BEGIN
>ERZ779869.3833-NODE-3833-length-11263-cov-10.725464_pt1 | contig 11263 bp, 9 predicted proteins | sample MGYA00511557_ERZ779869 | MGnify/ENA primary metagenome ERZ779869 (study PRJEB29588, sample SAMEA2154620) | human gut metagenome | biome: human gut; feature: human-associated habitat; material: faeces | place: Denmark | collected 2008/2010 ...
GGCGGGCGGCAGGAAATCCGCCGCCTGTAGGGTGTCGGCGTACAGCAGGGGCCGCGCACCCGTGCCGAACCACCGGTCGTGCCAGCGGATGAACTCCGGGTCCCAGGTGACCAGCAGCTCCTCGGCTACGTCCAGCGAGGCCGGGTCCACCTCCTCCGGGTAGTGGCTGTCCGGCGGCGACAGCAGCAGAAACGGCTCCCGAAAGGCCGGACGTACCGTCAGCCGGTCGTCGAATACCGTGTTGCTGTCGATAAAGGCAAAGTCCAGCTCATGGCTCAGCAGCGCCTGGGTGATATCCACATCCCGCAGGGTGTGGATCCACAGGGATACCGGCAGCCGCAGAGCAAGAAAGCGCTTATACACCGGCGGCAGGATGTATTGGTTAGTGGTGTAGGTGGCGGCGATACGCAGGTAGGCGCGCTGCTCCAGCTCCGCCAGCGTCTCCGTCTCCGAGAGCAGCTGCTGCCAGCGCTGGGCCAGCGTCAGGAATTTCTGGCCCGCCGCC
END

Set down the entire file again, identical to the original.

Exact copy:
>ERZ779869.3833-NODE-3833-length-11263-cov-10.725464_pt1 | contig 11263 bp, 9 predicted proteins | sample MGYA00511557_ERZ779869 | MGnify/ENA primary metagenome ERZ779869 (study PRJEB29588, sample SAMEA2154620) | human gut metagenome | biome: human gut; feature: human-associated habitat; material: faeces | place: Denmark | collected 2008/2010 ...
GGCGGGCGGCAGGAAATCCGCCGCCTGTAGGGTGTCGGCGTACAGCAGGGGCCGCGCACCCGTGCCGAACCACCGGTCGTGCCAGCGGATGAACTCCGGGTCCCAGGTGACCAGCAGCTCCTCGGCTACGTCCAGCGAGGCCGGGTCCACCTCCTCCGGGTAGTGGCTGTCCGGCGGCGACAGCAGCAGAAACGGCTCCCGAAAGGCCGGACGTACCGTCAGCCGGTCGTCGAATACCGTGTTGCTGTCGATAAAGGCAAAGTCCAGCTCATGGCTCAGCAGCGCCTGGGTGATATCCACATCCCGCAGGGTGTGGATCCACAGGGATACCGGCAGCCGCAGAGCAAGAAAGCGCTTATACACCGGCGGCAGGATGTATTGGTTAGTGGTGTAGGTGGCGGCGATACGCAGGTAGGCGCGCTGCTCCAGCTCCGCCAGCGTCTCCGTCTCCGAGAGCAGCTGCTGCCAGCGCTGGGCCAGCGTCAGGAATTTCTGGCCCGCCGCC